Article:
"In high school in Los Angeles, I had a hard time creating a network of geeks simply because the price of entry into the geek world was too high, or my friends simply did not want to associate themselves with something so clearly 'white.' The insults that my small band of geeks endured while we played Magic: The Gathering or discussed Dragon Ball Z were pretty inventive. Even now, some of my students snicker or laugh derisively when I make fantasy or science-fiction references, simply for the fact that, and I quote: 'Dragons be for white kids with money.' It’s hard to argue against this reasoning when the most popular fantasy novel and TV series since Lord of the Rings features a platinum-blonde white woman saving thousands of adoring and helpless brown people.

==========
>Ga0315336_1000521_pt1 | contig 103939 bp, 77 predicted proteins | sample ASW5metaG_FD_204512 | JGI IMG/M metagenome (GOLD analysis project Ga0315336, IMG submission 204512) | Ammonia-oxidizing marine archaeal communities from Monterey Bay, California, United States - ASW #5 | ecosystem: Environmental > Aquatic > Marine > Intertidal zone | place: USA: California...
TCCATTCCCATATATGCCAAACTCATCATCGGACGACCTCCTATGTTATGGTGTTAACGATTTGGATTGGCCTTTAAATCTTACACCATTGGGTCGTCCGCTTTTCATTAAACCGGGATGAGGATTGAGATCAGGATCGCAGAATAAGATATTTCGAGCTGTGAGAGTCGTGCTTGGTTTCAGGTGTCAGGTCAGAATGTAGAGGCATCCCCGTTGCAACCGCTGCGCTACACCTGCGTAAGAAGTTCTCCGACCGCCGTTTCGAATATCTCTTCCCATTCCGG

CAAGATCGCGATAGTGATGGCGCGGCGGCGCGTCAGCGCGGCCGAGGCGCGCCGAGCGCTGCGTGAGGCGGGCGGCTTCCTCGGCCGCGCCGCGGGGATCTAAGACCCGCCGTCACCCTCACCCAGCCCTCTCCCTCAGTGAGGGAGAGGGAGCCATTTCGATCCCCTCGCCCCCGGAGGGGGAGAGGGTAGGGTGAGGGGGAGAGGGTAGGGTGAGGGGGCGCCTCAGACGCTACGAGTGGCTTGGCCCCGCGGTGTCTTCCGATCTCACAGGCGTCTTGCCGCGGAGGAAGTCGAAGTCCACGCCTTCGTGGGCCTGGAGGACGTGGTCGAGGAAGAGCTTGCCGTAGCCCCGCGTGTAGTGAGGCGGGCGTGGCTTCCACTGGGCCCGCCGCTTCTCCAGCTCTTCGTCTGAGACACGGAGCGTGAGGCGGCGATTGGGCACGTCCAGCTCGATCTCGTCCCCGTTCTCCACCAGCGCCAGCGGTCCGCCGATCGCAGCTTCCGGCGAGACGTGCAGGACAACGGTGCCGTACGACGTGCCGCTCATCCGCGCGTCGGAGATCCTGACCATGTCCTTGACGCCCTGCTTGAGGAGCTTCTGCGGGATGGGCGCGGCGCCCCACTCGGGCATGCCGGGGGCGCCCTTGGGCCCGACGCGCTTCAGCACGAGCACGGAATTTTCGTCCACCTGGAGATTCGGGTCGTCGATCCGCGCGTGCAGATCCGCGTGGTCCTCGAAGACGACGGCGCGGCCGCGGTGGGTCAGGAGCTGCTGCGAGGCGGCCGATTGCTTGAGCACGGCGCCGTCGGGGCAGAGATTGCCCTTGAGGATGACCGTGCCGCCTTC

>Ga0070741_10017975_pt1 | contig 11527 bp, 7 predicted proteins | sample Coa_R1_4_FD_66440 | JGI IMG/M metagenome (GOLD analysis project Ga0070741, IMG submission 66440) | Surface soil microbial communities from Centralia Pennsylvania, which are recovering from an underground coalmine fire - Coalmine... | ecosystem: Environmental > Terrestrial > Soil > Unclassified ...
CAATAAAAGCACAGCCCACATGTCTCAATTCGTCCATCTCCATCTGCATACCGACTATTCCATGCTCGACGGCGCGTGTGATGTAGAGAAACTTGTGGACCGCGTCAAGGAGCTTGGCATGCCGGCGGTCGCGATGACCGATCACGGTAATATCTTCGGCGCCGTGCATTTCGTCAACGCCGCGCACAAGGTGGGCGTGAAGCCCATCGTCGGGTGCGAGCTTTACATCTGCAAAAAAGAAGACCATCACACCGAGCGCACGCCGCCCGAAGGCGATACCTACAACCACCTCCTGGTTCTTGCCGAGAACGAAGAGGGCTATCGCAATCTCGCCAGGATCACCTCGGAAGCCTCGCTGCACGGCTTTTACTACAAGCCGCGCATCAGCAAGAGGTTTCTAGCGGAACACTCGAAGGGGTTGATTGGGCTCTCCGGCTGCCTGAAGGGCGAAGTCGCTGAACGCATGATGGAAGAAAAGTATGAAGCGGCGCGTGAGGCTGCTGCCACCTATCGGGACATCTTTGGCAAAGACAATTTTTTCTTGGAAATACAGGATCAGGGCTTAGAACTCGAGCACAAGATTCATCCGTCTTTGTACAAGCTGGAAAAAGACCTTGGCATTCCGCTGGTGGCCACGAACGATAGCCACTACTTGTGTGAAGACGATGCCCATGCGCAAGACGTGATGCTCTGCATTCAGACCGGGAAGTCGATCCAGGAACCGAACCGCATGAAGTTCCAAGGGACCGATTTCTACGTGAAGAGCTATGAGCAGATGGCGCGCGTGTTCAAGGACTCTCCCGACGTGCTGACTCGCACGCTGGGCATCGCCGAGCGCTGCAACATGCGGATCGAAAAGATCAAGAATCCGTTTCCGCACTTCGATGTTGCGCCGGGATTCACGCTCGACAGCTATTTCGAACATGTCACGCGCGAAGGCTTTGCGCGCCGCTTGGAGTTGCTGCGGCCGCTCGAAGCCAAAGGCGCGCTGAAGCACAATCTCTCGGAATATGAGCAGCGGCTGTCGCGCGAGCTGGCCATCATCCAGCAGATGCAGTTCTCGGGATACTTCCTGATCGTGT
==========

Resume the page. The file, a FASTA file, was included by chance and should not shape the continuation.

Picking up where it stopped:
You’d think that when I found geekdom, I’d be welcomed in with open arms, but my ethnic identifiers have often caused friction. One of my favorite geeky pastimes is Warhammer 40K, a tabletop miniatures game. I have played this game off and on since I was about 12, and its sweeping background of grimdark science-fantasy hits a lot of my geek buttons. Some years ago when I was building an army, I wanted to paint my soldiers to be more reflective of me, my family, and my friends. When I asked an employee at a store how I would paint darker skin, he laughed. He both didn’t know how you’d go about doing this because he hadn’t thought about it, and he thought it was silly that I wanted to do it. I have played against armies with not so subtly painted SS symbols on the sides of tanks. When I have spoken Spanish to one of my few Latino gaming friends I have heard in response, 'No speaka tha Taco' from a passerby."And as much as I like HBO's Game of Thrones (more than the books, which I've also read) the "white woman saving thousands of adoring and helpless brown people" is spot on.